Trump-Kushner ‘Peace Plan’

At first glance, it seems to meet some Palestinian demands for a state, including land swaps in compensation for Israel annexing settlements, but one should not be fooled.  Israel wouldn’t only annex the so-called settlement blocs contiguous to the 1949-’67 armistice lines, but also dispersed non-contiguous settlements, and the Jordan Valley to boot.  The territories offered to the Palestinians as a tradeoff would include towns and villages inhabited by as many as 300,000 Israeli citizens who happen to be Palestinian, apparently expelling them peremptorily from Israel.  

The proposed territories annexed to Israel would go beyond the usual settlement blocs, which include about 87% of the current settler population, to incorporate 15 settlement enclaves that exist beyond Israel’s security barrier, along with a network of roads and security buffers that would insure that these dispersed settlements remain connected with contiguous Israel.  Likewise, there’s the annexation of the Jordan Valley, as much as 30% of the West Bank.   (When one includes the settlement enclaves and the roads emanating from them, the remaining Palestinian state on the West Bank resembles Swiss cheese.)  With Israel’s annexation of the Jordan Valley, the Palestinian state would be surrounded by Israeli territory and have no direct border with Jordan.

Israel would cede these territories to the Palestinians in return: the “triangle” of Israeli-Arab towns and villages directly north of the West Bank plus two chunks of the Negev with road links to Gaza (one labeled a “high tech manufacturing industrial zone,” and the other “residential and agricultural”), and a tunnel connecting Gaza with the West Bank.  (See map.)

They are being told that their new capital would be in East Jerusalem, but it would only include two outlying neighborhoods that are to the east of the security barrier (plus the neighboring town of Abu Dis), and not most of the heavily-populated Arab neighborhoods in East Jerusalem, which would remain part of Israel’s “undivided” capital.

There is supposed to be a four-year moratorium on expanding settlements within Palestinian areas — basically giving the Palestinians time to agree to the plan, negotiate modifications, or face the consequences of a new onslaught of settlements.  The Palestinians are supposedly invited to negotiate, but the Trump administration has already alienated the Palestinian Authority leadership with the decision to move the US embassy to Jerusalem.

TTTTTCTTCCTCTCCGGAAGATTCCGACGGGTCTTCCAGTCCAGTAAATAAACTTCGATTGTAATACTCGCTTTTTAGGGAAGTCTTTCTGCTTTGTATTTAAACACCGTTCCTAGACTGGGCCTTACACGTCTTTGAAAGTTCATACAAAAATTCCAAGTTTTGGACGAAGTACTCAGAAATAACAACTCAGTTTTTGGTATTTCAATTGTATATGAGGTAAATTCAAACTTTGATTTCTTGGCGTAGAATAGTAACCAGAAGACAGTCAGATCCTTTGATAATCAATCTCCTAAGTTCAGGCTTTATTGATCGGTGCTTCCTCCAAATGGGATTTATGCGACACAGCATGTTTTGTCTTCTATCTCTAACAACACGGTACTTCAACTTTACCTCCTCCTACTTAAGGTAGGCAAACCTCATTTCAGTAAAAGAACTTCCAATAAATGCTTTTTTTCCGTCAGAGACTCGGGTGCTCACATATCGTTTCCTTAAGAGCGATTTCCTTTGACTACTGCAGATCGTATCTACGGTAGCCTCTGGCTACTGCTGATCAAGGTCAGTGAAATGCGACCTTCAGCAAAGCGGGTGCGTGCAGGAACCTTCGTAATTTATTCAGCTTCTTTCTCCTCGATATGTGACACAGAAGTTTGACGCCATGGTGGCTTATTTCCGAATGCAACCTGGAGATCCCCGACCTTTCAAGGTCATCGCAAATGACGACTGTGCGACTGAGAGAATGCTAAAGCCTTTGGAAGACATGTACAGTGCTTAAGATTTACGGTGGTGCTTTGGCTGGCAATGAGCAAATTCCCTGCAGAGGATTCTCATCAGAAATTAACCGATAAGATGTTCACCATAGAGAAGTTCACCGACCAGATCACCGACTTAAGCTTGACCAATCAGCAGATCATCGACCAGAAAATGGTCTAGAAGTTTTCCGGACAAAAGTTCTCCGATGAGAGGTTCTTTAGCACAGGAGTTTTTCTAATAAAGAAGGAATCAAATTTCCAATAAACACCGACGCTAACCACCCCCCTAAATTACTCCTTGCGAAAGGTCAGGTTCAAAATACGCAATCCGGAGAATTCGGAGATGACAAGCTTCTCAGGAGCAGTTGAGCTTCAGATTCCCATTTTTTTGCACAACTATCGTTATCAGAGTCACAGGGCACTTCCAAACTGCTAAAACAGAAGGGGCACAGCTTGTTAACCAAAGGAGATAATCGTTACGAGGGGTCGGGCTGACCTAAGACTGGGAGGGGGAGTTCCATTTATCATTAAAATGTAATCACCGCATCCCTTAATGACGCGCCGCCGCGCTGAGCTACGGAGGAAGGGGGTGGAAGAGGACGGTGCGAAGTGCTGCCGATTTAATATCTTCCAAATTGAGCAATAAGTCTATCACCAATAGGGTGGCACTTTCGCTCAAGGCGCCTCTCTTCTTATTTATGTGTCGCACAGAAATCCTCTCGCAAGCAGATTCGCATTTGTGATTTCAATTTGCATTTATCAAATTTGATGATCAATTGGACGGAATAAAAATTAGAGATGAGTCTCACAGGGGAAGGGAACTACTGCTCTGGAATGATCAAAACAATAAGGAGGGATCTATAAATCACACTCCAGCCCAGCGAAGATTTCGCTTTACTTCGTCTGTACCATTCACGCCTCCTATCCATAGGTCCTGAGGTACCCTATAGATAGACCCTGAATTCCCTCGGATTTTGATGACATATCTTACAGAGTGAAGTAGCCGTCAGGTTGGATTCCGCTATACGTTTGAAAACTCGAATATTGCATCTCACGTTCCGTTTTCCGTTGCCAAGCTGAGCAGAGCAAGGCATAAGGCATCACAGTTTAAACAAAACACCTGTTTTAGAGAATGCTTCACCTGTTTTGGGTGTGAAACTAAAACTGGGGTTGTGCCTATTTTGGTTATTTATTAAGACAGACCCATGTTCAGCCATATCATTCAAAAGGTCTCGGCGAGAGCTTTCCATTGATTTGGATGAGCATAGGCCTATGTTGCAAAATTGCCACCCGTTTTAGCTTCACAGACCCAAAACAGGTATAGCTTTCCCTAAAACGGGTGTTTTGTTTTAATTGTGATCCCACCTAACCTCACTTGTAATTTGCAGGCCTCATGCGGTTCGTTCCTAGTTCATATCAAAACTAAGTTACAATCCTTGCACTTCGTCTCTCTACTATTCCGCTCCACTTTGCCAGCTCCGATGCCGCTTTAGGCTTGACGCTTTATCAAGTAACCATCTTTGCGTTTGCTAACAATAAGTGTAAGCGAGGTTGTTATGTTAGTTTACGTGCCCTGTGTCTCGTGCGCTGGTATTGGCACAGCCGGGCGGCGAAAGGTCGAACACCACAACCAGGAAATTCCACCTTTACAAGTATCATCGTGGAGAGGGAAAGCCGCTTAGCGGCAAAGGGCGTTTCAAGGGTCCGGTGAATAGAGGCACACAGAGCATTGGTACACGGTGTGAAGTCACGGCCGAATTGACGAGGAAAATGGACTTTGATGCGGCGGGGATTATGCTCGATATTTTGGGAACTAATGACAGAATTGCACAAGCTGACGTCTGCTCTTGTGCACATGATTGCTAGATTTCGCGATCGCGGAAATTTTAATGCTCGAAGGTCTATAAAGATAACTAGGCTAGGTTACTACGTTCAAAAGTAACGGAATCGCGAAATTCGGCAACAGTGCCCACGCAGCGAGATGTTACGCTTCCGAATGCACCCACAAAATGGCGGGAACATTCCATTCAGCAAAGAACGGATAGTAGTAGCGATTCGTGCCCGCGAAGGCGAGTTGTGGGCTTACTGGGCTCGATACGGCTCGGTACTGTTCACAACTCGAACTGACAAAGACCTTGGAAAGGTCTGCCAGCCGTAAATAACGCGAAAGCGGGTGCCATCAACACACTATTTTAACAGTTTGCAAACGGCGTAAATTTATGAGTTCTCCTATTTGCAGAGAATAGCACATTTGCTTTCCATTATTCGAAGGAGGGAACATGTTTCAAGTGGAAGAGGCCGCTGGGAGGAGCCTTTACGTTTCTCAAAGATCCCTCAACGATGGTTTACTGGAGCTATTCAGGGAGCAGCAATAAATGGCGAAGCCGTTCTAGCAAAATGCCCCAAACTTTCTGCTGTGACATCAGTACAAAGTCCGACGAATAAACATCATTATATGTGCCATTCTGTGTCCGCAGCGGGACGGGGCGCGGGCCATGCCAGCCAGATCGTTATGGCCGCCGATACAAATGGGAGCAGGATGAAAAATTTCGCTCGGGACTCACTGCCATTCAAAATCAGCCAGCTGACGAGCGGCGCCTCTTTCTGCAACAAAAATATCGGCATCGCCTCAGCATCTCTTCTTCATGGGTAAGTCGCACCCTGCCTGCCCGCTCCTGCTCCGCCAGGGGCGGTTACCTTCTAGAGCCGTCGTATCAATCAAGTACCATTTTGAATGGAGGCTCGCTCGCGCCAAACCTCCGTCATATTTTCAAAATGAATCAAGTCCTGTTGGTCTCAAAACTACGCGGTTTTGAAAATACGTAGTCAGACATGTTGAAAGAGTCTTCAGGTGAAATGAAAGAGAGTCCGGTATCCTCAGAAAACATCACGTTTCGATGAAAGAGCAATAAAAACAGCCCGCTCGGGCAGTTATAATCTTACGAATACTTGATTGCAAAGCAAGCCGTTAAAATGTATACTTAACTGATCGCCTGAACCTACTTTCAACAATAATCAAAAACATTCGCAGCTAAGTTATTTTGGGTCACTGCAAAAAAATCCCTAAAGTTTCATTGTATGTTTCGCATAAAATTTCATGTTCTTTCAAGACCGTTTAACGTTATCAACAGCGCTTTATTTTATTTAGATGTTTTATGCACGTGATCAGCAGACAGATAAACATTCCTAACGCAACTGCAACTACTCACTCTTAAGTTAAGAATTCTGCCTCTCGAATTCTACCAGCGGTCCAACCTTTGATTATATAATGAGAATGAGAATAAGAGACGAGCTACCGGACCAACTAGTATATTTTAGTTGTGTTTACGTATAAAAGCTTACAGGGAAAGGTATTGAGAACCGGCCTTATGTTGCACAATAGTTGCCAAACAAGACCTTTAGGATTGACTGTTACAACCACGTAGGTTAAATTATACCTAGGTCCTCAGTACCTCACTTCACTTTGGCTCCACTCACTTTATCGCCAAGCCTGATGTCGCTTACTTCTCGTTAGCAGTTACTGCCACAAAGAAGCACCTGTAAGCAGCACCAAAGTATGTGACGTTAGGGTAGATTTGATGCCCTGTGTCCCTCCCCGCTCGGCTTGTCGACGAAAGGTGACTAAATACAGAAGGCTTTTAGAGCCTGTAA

In the words of Ameinu, TTN’s parent organization: 

This ill-timed and misguided proposal does not aim to solve the conflict, for if it did, it would have been done in coordination and engagement with the second party to the conflict, the Palestinians. Today’s announcement was a bi-lateral agreement between Israel and the United States; it leaves no room for Palestinian concerns or input. A durable, lasting peace is one that is negotiated with the cooperation and trust of both parties. This attempt by the US and Israel to impose “peace” on the Palestinians is just the latest sign that the Trump administration has relinquished America’s historical role as an honest broker between the Israelis and the Palestinians. This gambit will fail and the region will only become less, not more stable.

Postscript: If you don’t trust our summary (or even if you do), you may want to consult the JTA’s articles, “The key points of the Trump Middle East peace plan, explained” and “Here’s how Jewish groups are reacting to the Trump peace plan.”

P.P.S. One can learn a lot about the details of the territorial issues involving settlements and Jerusalem by closely reading “Building a Better Trump Plan” by Michael Koplow of the Israel Policy Forum.  Koplow provides an intelligent way to look at resolving the conflict, if both sides were really committed to resolving it peacefully.